A few thoughts I've had on how to go about these interactions: 1) Know what you're talking about. If you are planning to fly close to "X" airport and know you will have to speak to them first, spend time looking at maps (Satellite AND topo) to get the lay of the land. Learn their runways, which are most used, the approaches, approach altitudes, etc. Know the difference between AGL and MSL and how they apply. When you are talking to an old pilot and can actually spout some facts and know some of the lingo, they are VERY impressed. 2) Have your flight plan ready to explain to them or show them upon request. That way, they will know that you are familiar with their airspace and how it operates and that you have obviously already planned to avoid the potential dangers. 3) DON'T just call them and inform them that you're flying close to there. Actually take the time to discuss with them some of the things mentioned above. This is THEIR airport. Nobody knows the safest way to operate there better than them. Make sure you are clear, by their explanation, of the flight patterns, etc. Then, make sure you keep this info in mind while flying your mission. 4)This shouldn't have to be said, but be VERY polite. I know, technically they can't stop us from flying in proximity of their airport, we just have to call and inform them. But showing an attitude of wanting to get along, go through a new hurdle with the least grief as possible and the desire to show our hobby in a positive light goes a long way.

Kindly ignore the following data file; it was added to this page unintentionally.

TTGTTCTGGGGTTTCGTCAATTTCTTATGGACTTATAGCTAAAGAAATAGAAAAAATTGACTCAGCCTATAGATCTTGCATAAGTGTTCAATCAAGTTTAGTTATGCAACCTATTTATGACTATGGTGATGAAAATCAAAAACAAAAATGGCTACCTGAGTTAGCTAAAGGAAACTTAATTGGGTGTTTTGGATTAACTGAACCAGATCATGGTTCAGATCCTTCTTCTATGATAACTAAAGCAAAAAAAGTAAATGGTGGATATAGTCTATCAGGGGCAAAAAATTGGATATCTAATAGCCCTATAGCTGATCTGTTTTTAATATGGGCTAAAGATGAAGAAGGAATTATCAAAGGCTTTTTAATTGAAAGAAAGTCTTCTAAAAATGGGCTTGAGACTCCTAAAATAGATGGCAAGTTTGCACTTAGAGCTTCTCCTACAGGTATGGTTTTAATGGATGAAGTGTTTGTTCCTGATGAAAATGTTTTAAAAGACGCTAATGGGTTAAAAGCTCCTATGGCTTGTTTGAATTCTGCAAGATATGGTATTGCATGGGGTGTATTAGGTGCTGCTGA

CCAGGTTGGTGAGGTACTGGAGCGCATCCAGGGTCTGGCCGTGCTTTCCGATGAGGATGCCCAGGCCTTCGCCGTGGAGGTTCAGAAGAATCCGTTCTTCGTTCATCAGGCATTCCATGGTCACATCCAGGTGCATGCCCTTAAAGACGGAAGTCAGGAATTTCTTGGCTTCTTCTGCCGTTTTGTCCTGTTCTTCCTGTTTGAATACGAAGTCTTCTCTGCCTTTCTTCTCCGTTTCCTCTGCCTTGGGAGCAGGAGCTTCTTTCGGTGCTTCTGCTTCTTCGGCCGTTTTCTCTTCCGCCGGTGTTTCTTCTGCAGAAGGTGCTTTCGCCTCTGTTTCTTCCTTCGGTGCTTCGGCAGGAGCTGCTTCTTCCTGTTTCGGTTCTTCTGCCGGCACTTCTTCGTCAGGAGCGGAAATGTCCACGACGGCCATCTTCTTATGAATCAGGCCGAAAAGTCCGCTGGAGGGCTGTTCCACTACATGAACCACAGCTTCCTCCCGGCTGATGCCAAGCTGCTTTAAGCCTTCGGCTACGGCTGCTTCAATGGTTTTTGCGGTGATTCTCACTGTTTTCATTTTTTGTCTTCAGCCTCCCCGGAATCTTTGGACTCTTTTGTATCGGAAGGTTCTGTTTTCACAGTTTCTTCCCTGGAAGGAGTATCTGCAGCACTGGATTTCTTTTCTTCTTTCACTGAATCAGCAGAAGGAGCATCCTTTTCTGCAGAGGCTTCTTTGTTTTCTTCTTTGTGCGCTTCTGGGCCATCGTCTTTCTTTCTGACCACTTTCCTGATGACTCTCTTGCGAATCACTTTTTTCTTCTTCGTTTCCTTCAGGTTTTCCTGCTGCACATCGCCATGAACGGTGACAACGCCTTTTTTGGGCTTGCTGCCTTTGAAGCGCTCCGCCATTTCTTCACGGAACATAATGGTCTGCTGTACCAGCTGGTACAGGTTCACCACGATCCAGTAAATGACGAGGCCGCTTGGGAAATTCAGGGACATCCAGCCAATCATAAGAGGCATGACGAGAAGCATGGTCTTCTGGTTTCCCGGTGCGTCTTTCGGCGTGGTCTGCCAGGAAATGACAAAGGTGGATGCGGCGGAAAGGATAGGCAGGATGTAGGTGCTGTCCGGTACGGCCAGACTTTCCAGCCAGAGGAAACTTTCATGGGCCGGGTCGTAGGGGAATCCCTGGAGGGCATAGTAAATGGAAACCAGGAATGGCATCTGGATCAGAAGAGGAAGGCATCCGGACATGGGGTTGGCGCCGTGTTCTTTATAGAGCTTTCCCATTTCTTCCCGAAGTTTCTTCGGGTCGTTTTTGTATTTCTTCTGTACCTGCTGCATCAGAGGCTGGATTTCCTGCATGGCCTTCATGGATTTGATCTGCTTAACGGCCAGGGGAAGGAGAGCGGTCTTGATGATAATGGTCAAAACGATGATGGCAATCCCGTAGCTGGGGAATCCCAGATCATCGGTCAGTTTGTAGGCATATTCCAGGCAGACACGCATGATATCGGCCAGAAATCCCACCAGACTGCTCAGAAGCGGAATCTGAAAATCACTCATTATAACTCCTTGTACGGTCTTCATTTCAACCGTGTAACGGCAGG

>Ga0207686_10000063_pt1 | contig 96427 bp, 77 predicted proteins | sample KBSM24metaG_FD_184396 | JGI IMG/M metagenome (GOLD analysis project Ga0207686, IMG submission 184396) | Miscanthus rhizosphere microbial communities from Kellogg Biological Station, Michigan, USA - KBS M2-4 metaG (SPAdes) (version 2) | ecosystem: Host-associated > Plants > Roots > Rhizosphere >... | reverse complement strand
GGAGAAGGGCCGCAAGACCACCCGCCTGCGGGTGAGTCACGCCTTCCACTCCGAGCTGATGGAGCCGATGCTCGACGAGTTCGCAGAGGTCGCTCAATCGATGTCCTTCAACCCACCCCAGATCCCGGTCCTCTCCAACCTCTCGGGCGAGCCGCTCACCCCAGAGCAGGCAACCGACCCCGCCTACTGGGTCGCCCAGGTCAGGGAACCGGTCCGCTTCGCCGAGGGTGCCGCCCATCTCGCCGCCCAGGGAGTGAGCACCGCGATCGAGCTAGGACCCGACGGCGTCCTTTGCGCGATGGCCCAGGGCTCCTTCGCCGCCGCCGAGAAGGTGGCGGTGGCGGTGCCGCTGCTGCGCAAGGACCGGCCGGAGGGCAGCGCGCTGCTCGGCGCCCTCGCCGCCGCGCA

I guess the biggest thing for me has been that when we first learned that we would actually have to contact airports and discuss these matters with them, I was a bit leery. I guess I pictured some grisly old fart on the other end of the line, growling that he didn't want me or my stupid drone within 20 miles of his airspace. So far the exact opposite has been true for me so far. I hope we can all have cool transactions with these folks and safely move forward.
     
    JTC and bunkphenomenon like this.
  2. DrJoe